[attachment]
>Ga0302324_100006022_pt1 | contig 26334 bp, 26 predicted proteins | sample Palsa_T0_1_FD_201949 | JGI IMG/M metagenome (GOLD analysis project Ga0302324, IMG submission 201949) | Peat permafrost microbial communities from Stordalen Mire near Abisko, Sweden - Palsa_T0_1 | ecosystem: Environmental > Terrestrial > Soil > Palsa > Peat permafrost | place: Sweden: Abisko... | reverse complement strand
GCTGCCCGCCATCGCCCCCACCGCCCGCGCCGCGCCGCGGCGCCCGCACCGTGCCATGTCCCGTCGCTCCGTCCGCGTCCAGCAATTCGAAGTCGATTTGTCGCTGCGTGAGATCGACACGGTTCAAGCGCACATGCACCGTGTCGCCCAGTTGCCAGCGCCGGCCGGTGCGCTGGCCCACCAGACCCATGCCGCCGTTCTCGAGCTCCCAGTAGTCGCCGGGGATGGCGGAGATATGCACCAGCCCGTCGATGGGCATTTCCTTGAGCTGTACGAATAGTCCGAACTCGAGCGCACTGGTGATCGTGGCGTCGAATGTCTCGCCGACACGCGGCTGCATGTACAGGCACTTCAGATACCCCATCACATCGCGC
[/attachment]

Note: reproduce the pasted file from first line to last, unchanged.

>Ga0302324_100006022_pt1 | contig 26334 bp, 26 predicted proteins | sample Palsa_T0_1_FD_201949 | JGI IMG/M metagenome (GOLD analysis project Ga0302324, IMG submission 201949) | Peat permafrost microbial communities from Stordalen Mire near Abisko, Sweden - Palsa_T0_1 | ecosystem: Environmental > Terrestrial > Soil > Palsa > Peat permafrost | place: Sweden: Abisko... | reverse complement strand
GCTGCCCGCCATCGCCCCCACCGCCCGCGCCGCGCCGCGGCGCCCGCACCGTGCCATGTCCCGTCGCTCCGTCCGCGTCCAGCAATTCGAAGTCGATTTGTCGCTGCGTGAGATCGACACGGTTCAAGCGCACATGCACCGTGTCGCCCAGTTGCCAGCGCCGGCCGGTGCGCTGGCCCACCAGACCCATGCCGCCGTTCTCGAGCTCCCAGTAGTCGCCGGGGATGGCGGAGATATGCACCAGCCCGTCGATGGGCATTTCCTTGAGCTGTACGAATAGTCCGAACTCGAGCGCACTGGTGATCGTGGCGTCGAATGTCTCGCCGACACGCGGCTGCATGTACAGGCACTTCAGATACCCCATCACATCGCGC